2-3 pound Pork shoulder blade Boston Roast (mine was 2.6 pounds, a little over $3)
1 Tbsp sea salt
a few shakes of seasoned salt
1/4 tsp ground black pepper
1/2 tsp parsley
1/4 tsp rubbed sage
1/4 tsp rosemary
1/4 tsp thyme

Mix herbs and salt together in a small bowl. Rinse off the meat and rub the mix generously all over, then put into a large storage bag and set in the fridge for at least 20 minutes.

Ingredients for Veggie sides:

1 large sweet potato, peeled and cubed
5 red potatoes, de-eyed and cubed
1 lb. bag of baby carrots
1/2 large sweet onion
3-4 cloves garlic, chopped
1/2 tsp seasoned salt
1/4 tsp ground black pepper
1/2 tsp cinnamon
olive oil spray

Heat oven to 325F. Spray olive oil into bottom of roasting pan, then set meat in the center of pan. Arrange vegetables around the meat and mix them up, then spray with a little more olive oil and sprinkle with seasoned salt and pepper. Sprinkle a little bit of cinnamon on each piece of sweet potato that you can see exposed. Roast uncovered for 1 hour and 5-15 minutes, or until meat thermometer reads at least 160. This was a little fatty because of the cut of meat, but was totally delicious.

Tuesday, February 16, 2010

Experimenting with Falafels

I saw this recipe in Parents Magazine and thought it sounded tasty, so I decided to try it yesterday while my husband had his one day off and could help with the baby. She was fussing and wanting to be with me instead of him, but I stayed strong and finished making dinner anyway. Aside from the fiasco of the pita pockets that I'd bought just two days ago being totally covered in mold (forcing my husband to run out and buy more), this did turn out to be pretty tasty. Of course, he found it "missing something", which was probably meat. Why can't men eat a meal that doesn't include meat once in awhile?


1 15-oz can garbanzo beans
1/4 cup shredded carrots (just grate half a big carrot from your fridge, don't go buying a bag of pre-shredded carrots)
3 Tbs Sesame Tahini (either buy a can or make it yourself, which I'll tell you how to do)
1/2 tsp. ground cumin
1/3 cup plain low-fat yogurt (you might try vanilla, since the plain wasn't very tasty)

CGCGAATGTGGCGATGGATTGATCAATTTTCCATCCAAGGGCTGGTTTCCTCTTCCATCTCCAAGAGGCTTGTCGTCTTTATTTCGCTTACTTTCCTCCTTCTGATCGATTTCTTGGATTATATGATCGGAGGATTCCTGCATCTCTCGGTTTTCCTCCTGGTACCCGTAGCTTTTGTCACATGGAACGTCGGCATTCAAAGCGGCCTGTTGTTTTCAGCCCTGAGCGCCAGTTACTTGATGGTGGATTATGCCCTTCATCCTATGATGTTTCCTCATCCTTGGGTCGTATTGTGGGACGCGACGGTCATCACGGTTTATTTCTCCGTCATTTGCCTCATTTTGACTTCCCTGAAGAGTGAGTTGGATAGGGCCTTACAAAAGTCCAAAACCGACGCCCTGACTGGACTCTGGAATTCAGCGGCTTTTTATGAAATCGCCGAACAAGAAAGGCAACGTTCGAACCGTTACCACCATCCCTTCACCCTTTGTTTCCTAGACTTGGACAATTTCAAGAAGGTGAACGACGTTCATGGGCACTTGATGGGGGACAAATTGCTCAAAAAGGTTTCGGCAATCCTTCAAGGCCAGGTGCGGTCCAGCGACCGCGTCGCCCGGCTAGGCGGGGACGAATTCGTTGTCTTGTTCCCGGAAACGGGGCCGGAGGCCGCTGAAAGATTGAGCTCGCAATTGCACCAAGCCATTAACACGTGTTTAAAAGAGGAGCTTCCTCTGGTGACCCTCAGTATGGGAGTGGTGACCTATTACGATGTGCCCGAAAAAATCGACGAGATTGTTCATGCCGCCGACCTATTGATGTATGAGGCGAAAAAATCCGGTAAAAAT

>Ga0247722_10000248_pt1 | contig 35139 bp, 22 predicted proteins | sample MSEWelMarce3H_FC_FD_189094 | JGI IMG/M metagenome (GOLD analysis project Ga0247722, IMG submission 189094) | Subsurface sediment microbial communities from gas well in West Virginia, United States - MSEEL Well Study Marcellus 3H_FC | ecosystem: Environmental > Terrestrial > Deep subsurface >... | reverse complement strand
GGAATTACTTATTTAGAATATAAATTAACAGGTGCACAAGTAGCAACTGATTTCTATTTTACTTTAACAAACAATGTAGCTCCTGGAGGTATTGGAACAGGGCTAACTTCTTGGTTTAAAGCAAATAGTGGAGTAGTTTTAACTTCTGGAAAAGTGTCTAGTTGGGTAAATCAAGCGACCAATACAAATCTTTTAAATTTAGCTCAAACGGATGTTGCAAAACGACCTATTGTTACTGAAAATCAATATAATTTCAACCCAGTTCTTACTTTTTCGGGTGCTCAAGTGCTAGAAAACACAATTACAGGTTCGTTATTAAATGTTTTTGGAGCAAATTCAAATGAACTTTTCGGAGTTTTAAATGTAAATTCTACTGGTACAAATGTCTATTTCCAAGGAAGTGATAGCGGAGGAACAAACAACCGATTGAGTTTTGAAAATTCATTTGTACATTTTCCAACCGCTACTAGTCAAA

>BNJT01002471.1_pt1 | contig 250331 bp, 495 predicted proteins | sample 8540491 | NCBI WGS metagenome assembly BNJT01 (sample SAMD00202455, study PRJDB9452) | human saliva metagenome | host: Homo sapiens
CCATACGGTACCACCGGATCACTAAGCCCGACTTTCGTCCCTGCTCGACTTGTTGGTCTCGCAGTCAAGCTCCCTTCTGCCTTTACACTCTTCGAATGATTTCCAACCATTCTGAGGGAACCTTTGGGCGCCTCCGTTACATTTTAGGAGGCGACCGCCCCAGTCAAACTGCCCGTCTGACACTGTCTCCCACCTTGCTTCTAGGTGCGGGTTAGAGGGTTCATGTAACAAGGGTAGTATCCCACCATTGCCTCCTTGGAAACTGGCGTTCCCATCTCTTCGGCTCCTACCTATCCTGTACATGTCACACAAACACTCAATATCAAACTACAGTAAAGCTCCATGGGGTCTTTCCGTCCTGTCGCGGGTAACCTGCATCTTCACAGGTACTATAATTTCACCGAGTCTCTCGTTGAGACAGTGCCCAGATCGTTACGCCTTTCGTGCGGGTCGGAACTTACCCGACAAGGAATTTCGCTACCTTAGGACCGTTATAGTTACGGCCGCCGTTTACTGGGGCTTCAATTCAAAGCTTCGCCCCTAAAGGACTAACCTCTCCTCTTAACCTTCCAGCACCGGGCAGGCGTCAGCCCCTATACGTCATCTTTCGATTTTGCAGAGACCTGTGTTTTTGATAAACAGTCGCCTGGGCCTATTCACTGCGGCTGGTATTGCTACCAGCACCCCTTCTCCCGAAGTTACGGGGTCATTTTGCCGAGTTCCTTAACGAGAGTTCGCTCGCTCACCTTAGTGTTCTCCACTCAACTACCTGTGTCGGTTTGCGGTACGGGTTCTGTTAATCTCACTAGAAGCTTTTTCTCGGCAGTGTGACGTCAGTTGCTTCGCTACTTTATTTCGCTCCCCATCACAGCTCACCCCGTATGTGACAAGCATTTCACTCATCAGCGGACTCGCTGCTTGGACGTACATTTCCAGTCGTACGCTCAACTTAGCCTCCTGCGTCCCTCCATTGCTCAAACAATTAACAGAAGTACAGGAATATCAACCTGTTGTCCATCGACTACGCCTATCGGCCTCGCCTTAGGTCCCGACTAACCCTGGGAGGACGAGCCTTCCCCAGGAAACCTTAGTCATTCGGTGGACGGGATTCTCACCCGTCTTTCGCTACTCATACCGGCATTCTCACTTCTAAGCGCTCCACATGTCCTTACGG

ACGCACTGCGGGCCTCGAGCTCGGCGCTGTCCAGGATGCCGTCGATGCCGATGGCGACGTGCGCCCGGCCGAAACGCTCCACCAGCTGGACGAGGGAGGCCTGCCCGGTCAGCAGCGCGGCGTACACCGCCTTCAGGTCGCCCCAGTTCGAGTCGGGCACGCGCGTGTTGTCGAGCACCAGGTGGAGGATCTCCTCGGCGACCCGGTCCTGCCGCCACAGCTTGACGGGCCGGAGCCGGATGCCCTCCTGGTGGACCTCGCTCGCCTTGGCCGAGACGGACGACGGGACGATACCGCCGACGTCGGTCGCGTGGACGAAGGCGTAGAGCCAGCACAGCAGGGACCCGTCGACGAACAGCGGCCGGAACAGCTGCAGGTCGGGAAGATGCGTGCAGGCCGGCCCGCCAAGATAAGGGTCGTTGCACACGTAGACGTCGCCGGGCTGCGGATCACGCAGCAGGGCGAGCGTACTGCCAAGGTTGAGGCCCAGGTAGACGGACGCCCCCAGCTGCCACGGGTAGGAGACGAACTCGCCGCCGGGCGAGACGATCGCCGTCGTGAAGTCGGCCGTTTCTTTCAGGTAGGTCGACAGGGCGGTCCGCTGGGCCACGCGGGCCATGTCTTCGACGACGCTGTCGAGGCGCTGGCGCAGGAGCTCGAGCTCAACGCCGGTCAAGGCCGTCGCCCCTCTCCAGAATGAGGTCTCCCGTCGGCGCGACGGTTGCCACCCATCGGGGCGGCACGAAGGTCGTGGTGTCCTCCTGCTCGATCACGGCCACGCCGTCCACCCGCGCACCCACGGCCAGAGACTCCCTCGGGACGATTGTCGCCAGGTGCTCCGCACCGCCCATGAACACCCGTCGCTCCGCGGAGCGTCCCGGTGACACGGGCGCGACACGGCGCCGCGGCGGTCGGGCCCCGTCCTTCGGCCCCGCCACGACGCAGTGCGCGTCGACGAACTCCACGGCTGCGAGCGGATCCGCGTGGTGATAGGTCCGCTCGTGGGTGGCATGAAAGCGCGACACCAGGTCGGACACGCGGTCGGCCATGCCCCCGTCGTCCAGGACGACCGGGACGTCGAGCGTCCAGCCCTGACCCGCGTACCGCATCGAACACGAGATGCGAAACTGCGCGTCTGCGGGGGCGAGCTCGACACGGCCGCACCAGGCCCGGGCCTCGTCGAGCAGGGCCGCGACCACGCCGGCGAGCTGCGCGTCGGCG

2 Tbsp lemon juice
1 tomato
a few lettuce leaves
mini or regular sized whole wheat pita pockets
2 Tbsp flour
1 1/2 tsp. chopped garlic
1/4 tsp salt
1/8 tsp pepper
1 Tbsp olive oil (in sprayer)

To make sesame tahini: grind 2 Tbsp roasted sesame seeds in a chopper/food processor for about 30 seconds. Add 1/2 tsp. sesame or olive oil and 1/4 tsp. salt, then grind together another 20 seconds. Add UP TO 1/4 cup of warm water, bit by bit, grinding after each time you add a little, until the mixture becomes pasty. The recipe I found said to add the whole 1/4 cup and mine became watery, so I'm thinking you should add a little less. Tahini is a sesame seed paste.

Preheat oven to 425F. Rinse and drain garbanzos and mash together with carrots, flour, 1 Tbsp water, 2 Tbsp Tahini, garlic, cumin, salt and pepper. Use a potato masher and then finish mashing/mixing with a fork. It's fine if it's a little chunky. Grease a cookie sheet with olive oil spray and shape mixture into small patties, about the size of a half dollar. Place on cookie sheet and spray over all with a little more olive oil. Bake 5 minutes, then pull them out and turn each patty over. Bake another 6 minutes.

While falafels are baking, mix yogurt, remaining tahini, and lemon juice in a small bowl. Add a little water if the mix seems stiff.

Stuff 2 falafel pieces, tomato slices, and a lettuce leaf in each pita pocket half with a spoonful of the yogurt sauce. Dip sandwiches in extra yogurt sauce served on the side. Serve also with slivers of pepper and cucumber and dip in the sauce.

Sunday, February 14, 2010

Rum Cake

I was lucky when I decided to make this, as my husband and a few friends were home to watch the baby. The hardest part of this recipe is buying the bundt pan. The rest is quite simple, and makes a very strong rum cake that is even tastier after it's been frosted and chilled a few hours. This is an incredibly rich, bad-for-you cake, but it's so damned delicious that it won't matter. I only make it once or twice a year anyway. I use Captain Morgan Private Stock rum.


1 package yellow cake mix
1 (4-serving size) package instant vanilla pudding
1/2 C oil
1/2 C water
1/2 C rum
4 eggs
1/2 C chopped pecans